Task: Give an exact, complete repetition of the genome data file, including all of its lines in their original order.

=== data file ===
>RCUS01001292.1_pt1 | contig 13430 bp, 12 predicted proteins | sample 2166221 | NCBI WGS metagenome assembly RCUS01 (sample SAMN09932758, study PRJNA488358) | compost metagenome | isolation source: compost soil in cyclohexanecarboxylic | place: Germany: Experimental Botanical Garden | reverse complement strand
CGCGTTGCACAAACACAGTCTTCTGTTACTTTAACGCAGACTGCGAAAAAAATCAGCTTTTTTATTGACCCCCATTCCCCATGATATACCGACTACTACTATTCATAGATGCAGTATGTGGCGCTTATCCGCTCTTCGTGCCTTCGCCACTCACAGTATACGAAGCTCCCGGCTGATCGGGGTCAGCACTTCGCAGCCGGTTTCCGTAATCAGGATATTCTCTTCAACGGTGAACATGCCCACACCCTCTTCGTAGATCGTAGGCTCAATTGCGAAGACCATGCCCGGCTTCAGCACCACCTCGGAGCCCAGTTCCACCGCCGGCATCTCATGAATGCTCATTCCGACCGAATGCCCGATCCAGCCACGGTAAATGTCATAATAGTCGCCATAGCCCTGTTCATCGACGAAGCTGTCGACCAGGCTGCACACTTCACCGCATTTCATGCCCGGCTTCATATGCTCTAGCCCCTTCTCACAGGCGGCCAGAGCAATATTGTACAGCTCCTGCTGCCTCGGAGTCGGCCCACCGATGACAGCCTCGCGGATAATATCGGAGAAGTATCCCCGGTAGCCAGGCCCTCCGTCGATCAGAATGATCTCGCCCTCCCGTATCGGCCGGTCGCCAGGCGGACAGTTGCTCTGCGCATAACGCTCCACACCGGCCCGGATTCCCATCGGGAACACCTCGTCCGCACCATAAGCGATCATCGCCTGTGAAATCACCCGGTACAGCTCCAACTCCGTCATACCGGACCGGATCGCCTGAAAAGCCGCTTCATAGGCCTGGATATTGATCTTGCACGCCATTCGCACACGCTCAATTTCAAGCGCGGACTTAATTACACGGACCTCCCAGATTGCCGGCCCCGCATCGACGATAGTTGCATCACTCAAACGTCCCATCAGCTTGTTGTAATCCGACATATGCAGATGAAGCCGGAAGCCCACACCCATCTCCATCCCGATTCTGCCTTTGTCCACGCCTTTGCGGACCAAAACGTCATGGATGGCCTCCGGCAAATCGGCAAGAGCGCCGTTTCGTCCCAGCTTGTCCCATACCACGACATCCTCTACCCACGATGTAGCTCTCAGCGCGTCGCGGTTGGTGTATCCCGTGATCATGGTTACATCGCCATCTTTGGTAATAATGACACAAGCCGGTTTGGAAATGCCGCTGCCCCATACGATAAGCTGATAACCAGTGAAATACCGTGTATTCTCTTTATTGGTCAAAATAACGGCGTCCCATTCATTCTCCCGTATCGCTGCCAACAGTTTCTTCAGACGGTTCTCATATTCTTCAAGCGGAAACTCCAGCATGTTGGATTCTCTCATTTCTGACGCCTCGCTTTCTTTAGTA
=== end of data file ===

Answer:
>RCUS01001292.1_pt1 | contig 13430 bp, 12 predicted proteins | sample 2166221 | NCBI WGS metagenome assembly RCUS01 (sample SAMN09932758, study PRJNA488358) | compost metagenome | isolation source: compost soil in cyclohexanecarboxylic | place: Germany: Experimental Botanical Garden | reverse complement strand
CGCGTTGCACAAACACAGTCTTCTGTTACTTTAACGCAGACTGCGAAAAAAATCAGCTTTTTTATTGACCCCCATTCCCCATGATATACCGACTACTACTATTCATAGATGCAGTATGTGGCGCTTATCCGCTCTTCGTGCCTTCGCCACTCACAGTATACGAAGCTCCCGGCTGATCGGGGTCAGCACTTCGCAGCCGGTTTCCGTAATCAGGATATTCTCTTCAACGGTGAACATGCCCACACCCTCTTCGTAGATCGTAGGCTCAATTGCGAAGACCATGCCCGGCTTCAGCACCACCTCGGAGCCCAGTTCCACCGCCGGCATCTCATGAATGCTCATTCCGACCGAATGCCCGATCCAGCCACGGTAAATGTCATAATAGTCGCCATAGCCCTGTTCATCGACGAAGCTGTCGACCAGGCTGCACACTTCACCGCATTTCATGCCCGGCTTCATATGCTCTAGCCCCTTCTCACAGGCGGCCAGAGCAATATTGTACAGCTCCTGCTGCCTCGGAGTCGGCCCACCGATGACAGCCTCGCGGATAATATCGGAGAAGTATCCCCGGTAGCCAGGCCCTCCGTCGATCAGAATGATCTCGCCCTCCCGTATCGGCCGGTCGCCAGGCGGACAGTTGCTCTGCGCATAACGCTCCACACCGGCCCGGATTCCCATCGGGAACACCTCGTCCGCACCATAAGCGATCATCGCCTGTGAAATCACCCGGTACAGCTCCAACTCCGTCATACCGGACCGGATCGCCTGAAAAGCCGCTTCATAGGCCTGGATATTGATCTTGCACGCCATTCGCACACGCTCAATTTCAAGCGCGGACTTAATTACACGGACCTCCCAGATTGCCGGCCCCGCATCGACGATAGTTGCATCACTCAAACGTCCCATCAGCTTGTTGTAATCCGACATATGCAGATGAAGCCGGAAGCCCACACCCATCTCCATCCCGATTCTGCCTTTGTCCACGCCTTTGCGGACCAAAACGTCATGGATGGCCTCCGGCAAATCGGCAAGAGCGCCGTTTCGTCCCAGCTTGTCCCATACCACGACATCCTCTACCCACGATGTAGCTCTCAGCGCGTCGCGGTTGGTGTATCCCGTGATCATGGTTACATCGCCATCTTTGGTAATAATGACACAAGCCGGTTTGGAAATGCCGCTGCCCCATACGATAAGCTGATAACCAGTGAAATACCGTGTATTCTCTTTATTGGTCAAAATAACGGCGTCCCATTCATTCTCCCGTATCGCTGCCAACAGTTTCTTCAGACGGTTCTCATATTCTTCAAGCGGAAACTCCAGCATGTTGGATTCTCTCATTTCTGACGCCTCGCTTTCTTTAGTA